26 SES 14 A, Leadership Distribution in Collaboration and Performance
The current literature has emphasised the key role of leadership on school improvement (Hallinger and Heck, 1996; Harris and Muijs, 2005). In this sense, a growing consensus is being developed around the idea that the leadership that produces a real impact on school results is in a great extent distributed (Gronn, 2000; Spillane, 2006; Harris, 2009). This idea assumes that leadership can proceed from many places and agents (Anderson, Moore and Sun, 2009;) and instead being associated to a particular role or status it is embedded in the specific workflow that a community of practitioners unfold (Gronn, 2003) and in the organizational learning and knowledge that such social dynamics produces.
Furthermore, the study of the leadership distribution in schools is of particular importance in the Spanish context as the structure of principalship positions concedes a key role to a management team composed by the principal, the vice-principal (when schools are large enough to have such position in the organizational chart), the director of studies and the secretary. While such structure compels to an -in a great extent- distributed leadership, it is far from being clear to what extent such leadership is distributed inside the team, shared with other agents both inside and outside the school and what patterns such distribution adopts.
This practice-based focus of our inquiry is related to an important part of the research literature on distributed leadership that has been concerned about the complexities of such distribution in schools: sources, scope, effects (Gronn, 2002; Spillane, Halverson and Diamond, 2004), and particularly on the patterns and modalities of distribution that different schools adopt in order to meet its own needs (Spillane, 2006; Anderson, Moore y Sun, 2009; MacBeath, 2009). The approach has largely contributed to contextualise the phenomenon, highlighting that leadership distribution is quite common in many schools, that distributed patterns co-exist with focused ones, that cannot be asserted that any of them is more effective than the others in every situation, and that the patterns of distribution change according to the nature of the task being developed.
On the other hand, the extend of the interest about the distribution of leadership in schools should lead us to a deeper understanding of the nature of power and influence in educational settings, which is –far from any doubt- a pending debt of the leadership and management studies (Busher, 2006; Thomson and Blackmore, 2006). Similarly, the distributed approach should lead the field to a more informed reflexion on the barriers and possibilities of a more democratic functioning of schools (Woods, 2004; Hatcher, 2005).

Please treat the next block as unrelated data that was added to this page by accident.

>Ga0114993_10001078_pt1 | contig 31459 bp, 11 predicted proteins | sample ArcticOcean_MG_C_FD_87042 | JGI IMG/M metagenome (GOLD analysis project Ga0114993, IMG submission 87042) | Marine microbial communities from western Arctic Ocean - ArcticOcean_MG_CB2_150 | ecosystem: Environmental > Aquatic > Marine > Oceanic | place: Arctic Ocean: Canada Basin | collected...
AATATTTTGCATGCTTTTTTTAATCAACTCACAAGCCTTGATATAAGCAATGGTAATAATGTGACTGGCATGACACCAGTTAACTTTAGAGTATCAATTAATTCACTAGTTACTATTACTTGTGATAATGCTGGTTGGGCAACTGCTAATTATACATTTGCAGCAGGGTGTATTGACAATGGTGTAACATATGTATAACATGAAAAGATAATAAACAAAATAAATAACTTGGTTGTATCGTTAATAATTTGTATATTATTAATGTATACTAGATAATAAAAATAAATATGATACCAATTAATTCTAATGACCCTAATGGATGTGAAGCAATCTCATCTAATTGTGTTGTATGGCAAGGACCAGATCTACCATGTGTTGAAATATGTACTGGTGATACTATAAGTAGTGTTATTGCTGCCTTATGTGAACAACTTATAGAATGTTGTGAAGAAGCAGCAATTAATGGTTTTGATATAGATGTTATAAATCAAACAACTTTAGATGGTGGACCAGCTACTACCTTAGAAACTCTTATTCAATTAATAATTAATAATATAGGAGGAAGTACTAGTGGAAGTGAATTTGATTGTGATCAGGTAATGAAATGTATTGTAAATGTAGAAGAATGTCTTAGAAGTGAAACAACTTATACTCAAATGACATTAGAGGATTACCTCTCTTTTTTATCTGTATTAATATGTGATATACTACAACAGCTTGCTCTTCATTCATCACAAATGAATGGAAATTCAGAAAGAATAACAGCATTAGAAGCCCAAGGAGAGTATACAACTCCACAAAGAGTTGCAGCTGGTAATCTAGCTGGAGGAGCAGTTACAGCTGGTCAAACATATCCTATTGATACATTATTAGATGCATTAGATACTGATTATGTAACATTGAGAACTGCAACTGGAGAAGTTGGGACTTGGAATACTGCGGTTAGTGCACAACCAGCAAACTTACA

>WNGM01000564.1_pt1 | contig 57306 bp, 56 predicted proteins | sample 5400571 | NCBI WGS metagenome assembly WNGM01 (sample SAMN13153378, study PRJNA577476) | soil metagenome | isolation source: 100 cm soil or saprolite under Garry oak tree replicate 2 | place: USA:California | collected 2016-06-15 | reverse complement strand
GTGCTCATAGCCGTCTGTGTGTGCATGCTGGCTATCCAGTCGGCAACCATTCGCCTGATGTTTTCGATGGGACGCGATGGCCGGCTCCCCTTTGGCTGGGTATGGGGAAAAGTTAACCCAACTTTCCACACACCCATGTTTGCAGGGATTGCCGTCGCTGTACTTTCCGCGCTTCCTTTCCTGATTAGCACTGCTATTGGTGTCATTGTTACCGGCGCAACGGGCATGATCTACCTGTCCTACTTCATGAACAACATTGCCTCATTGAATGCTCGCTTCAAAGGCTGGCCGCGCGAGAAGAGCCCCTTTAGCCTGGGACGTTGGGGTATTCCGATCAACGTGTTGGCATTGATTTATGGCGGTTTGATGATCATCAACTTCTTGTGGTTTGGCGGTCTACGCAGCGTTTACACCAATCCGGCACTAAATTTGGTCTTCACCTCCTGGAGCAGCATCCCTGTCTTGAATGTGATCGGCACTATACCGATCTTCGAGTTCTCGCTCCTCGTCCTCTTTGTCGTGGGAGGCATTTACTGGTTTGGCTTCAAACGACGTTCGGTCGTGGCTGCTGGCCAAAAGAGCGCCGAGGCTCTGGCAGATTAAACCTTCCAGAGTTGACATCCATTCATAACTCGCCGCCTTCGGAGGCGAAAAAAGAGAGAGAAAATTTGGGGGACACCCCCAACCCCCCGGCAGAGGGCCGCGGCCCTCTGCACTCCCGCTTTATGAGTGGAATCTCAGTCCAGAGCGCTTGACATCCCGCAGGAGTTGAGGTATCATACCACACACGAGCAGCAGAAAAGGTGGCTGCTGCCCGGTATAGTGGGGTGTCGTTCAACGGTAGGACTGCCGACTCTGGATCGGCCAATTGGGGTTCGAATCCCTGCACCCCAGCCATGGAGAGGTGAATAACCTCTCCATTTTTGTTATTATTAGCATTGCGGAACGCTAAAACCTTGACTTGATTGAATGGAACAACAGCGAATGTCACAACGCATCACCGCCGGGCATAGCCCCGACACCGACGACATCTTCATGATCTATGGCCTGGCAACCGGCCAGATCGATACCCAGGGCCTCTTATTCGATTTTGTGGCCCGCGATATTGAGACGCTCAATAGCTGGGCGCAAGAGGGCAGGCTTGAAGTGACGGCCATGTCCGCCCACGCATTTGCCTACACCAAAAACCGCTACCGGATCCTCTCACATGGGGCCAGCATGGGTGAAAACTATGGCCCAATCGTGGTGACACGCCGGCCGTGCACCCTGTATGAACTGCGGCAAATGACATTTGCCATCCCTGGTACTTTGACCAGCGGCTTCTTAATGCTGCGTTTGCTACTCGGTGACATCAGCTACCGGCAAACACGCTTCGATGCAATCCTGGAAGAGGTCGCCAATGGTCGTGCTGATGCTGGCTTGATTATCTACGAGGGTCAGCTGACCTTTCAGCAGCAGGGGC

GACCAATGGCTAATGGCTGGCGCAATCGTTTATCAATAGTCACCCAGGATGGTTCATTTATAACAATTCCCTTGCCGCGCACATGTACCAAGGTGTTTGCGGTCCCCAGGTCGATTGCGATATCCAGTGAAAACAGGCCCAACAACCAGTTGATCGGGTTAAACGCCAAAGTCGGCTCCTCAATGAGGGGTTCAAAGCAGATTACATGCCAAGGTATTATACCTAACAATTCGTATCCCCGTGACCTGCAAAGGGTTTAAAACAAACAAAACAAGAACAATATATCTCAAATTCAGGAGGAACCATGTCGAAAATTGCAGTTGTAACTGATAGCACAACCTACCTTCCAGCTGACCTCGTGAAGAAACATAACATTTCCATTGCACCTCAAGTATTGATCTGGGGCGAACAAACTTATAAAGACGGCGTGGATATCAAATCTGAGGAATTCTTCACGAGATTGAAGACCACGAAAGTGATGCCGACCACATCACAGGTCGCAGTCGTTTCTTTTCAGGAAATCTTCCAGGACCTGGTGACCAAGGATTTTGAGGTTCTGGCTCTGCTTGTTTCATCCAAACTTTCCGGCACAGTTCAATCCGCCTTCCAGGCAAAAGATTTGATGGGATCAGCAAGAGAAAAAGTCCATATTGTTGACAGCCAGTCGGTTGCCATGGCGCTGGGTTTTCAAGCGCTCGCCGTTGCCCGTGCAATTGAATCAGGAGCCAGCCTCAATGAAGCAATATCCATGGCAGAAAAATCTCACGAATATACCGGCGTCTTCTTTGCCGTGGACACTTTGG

However, the research methodologies applied to the analysis of leadership and power dynamics in the school organizations have failed to capture the complexity of the phenomenon. Usually they put in the hand of the researchers a limited amount and type of data. In the research project presented in this paper a wide variety of methodologies, both quantitative and qualitative are being developed in order to get the big picture of the influence and power phenomenon in school organizations. For this, we use as a reference similar studies in which Spillane and his team have been using an array of mixed methods in various similar studies including: principal questionnaires, school staff questionnaires, social network analysis, observations of school principals, in-depth interviews with school principals, and school principals’ responses to open-ended scenarios (Spillane, Camburn and Pareja, 2007).
Alvesson, Mats and Sveningsson, Stefan (2003) The great disappearing act: difficulties in doing ‘‘leadership’’ The Leadership Quarterly, 14, 359–381 Busher, H. (2006) Understanding educational leadership. Berkshire, UK: Open University Press. Gronn, P. (2000) Distributed properties: A new architecture for leadership. Educational Management and Administration, 28 (3) 317-338. Gronn, P. (2002) Distributed leadership as a unit of analysis. The Leadership Quarterly, 13 (4), 423-451. Gronn, P. (2003) Leadership: who needs it? School Leadership & Management, 23 (3) 267–290. Hallinger, P. and Heck, R.H. (1996) Reassessing the principal’s role in school effectiveness: A review of the empirical research. Educational Administration Quarterly, 32 (1) 27–31. Harris, A. (2009) (Ed.) Distributed leadership. Different perspectives. Dordrecht: Springer. Harris, A. and Muijs, D. (2005) Improving schools through teacher leadership. Berkshire, UK: Open University Press. Hatcher, R. (2005) The distribution of leadership and power in school. British Journal of Sociology of Education, 26 (2) 253-267. MacBeath, J. (2009) Distributed leadership. Paradigms, policy, and paradox. En Leithwood, K., Mascall, B. and Strauss, T. Distributed leadership according to the evidence. New York: Routledge, 41-57. Pitts, V.M. and Spillane, J.P. (2009) Using social network methods to study school leadership. International Journal of Research & Method in Education, 32 (2) 185–207. Spillane, J.P. (2006) Distributed leadership. San Francisco, CA: Jossey-Bass. Spillane, J.P., Camburn, E.M. & Pareja, A.S. (2007) Taking a Distributed Perspective to the School Principal's Workday. Leadership and Policy in Schools, 6(1) 103-125. Spillane, J.P., Halverson, R and Diamond, J. (2004) Theory of leadership practice: a distributed perspective. Journal of Curriculumn Studies, 36 (1) 3-34. Thomson, P. and Blackmore, J. (2006) Beyond the power of one: redesigning the work of school principals. Journal of Educational Change, 7, 161–177. Woods, P. (2004) Democratic leadership: drawing distinctions with distributed leadership. International Journal of Leadership in Education, 7 (1) 3-26.
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